Idea 3: Licensing

What It Is: 

We usually think of software when it comes to licensing, but you can also think of it in terms of products you’ve created that may be of help to others in your field (think a system you can license to fellow coaches) or to colleagues whose clients may benefit from your work.

How To Create It:

Look around at the systems you’ve developed for your clients, or the courses or packages you sell. Which would help others in the same profession as you? Package those up and offer with limited use. 


What tools do you have that would be helpful to a specific population, or that you could offer publicly while still maintaining some control over the access people have or the number or type of people who have access?


  • If you’re a coach what have you developed to manage your clients that other coaches would kill to have? (Think collaboration, not competition)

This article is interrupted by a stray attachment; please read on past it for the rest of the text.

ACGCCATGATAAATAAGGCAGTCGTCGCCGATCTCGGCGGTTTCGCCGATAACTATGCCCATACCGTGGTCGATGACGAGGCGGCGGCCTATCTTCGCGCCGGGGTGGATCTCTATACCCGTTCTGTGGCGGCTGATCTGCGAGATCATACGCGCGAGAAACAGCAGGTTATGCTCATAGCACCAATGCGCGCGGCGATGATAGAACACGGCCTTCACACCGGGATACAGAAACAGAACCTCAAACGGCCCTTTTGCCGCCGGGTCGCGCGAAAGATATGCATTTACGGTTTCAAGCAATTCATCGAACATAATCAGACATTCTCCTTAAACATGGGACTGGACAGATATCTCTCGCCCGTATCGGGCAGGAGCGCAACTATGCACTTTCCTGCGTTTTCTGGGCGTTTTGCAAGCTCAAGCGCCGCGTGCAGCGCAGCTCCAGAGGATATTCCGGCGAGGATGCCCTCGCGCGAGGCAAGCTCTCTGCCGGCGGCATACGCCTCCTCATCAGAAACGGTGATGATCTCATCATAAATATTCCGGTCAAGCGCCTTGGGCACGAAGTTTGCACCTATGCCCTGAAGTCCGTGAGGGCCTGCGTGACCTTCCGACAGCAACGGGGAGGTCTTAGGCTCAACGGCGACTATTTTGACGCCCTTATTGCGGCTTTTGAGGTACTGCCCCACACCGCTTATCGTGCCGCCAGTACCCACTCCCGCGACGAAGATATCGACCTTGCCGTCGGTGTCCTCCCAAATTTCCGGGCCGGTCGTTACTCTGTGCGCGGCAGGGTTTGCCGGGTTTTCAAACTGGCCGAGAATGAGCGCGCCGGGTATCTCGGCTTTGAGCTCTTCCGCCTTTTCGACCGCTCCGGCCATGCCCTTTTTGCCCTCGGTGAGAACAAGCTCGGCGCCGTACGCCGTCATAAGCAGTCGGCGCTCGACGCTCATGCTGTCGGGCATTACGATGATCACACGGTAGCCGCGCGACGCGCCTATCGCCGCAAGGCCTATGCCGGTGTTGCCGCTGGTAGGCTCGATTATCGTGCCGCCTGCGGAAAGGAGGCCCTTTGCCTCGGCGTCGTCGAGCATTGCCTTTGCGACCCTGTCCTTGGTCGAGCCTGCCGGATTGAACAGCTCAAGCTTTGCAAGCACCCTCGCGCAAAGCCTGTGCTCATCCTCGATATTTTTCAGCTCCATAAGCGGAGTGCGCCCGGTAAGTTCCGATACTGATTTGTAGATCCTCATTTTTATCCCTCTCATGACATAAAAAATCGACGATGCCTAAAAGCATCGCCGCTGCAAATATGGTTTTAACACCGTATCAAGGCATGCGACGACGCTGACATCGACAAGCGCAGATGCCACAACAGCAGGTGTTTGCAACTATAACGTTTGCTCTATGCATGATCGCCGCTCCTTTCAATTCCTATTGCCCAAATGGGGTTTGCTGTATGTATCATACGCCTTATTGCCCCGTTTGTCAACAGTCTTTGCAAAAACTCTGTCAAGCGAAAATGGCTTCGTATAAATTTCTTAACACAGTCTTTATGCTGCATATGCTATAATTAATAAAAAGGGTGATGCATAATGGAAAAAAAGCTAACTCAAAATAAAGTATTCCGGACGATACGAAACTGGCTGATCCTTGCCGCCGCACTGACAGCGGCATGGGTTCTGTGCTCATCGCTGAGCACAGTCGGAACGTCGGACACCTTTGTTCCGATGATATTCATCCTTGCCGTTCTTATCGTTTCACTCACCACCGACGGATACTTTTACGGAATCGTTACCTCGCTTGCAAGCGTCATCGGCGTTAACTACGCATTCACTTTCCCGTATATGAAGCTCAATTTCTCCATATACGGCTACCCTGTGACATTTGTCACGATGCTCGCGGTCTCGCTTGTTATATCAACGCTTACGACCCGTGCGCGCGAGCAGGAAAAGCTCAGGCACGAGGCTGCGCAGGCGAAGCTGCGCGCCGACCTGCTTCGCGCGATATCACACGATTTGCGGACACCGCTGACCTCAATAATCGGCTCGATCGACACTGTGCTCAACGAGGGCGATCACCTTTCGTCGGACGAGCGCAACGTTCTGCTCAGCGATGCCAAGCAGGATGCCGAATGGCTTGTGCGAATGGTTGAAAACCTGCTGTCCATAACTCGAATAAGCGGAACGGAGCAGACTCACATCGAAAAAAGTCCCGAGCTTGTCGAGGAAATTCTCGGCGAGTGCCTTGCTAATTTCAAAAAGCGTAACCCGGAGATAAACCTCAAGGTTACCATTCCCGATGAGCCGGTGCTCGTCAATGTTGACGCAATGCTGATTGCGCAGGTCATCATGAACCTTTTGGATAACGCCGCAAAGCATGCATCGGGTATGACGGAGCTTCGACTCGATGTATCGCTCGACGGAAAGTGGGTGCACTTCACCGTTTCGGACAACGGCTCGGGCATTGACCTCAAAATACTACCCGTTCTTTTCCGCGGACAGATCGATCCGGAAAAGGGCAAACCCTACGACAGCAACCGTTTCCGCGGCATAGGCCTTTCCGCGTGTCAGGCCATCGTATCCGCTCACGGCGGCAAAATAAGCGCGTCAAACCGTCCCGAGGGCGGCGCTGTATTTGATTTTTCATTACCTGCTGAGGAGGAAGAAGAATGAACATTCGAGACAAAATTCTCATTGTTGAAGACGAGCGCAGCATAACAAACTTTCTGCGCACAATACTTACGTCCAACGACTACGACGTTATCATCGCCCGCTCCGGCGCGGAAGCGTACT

• Makers: Do you have a unique & efficient production system that others would love to know about?

  • Do you have a course that would fit well inside someone else’s membership site? Offer it to them on a licensed basis.

  • Remember: You’re not licensing anything that’s a unique selling prop – just the tools you use behind the scenes.

Idea 4: Train the Trainer

What It Is:  

Train the Trainer programs exist to train others to do the same thing you do. 

How To Create It:

If you’ve become an expert at what you do, consider training the next generation behind you. And remember this doesn’t have to mean you train them only (or even at all) on how to help their clients. It might mean you train them on everything else about the business other than the core work. 

For example: if you’re a designer you may not train someone else in design skill (that’s what art school is for) but you may train them on how to run a business, market themselves, etc.


What have you already mastered about your business that would be super valuable and helpful to someone new to your field?


  • Mini-apprenticeship or paid mentorship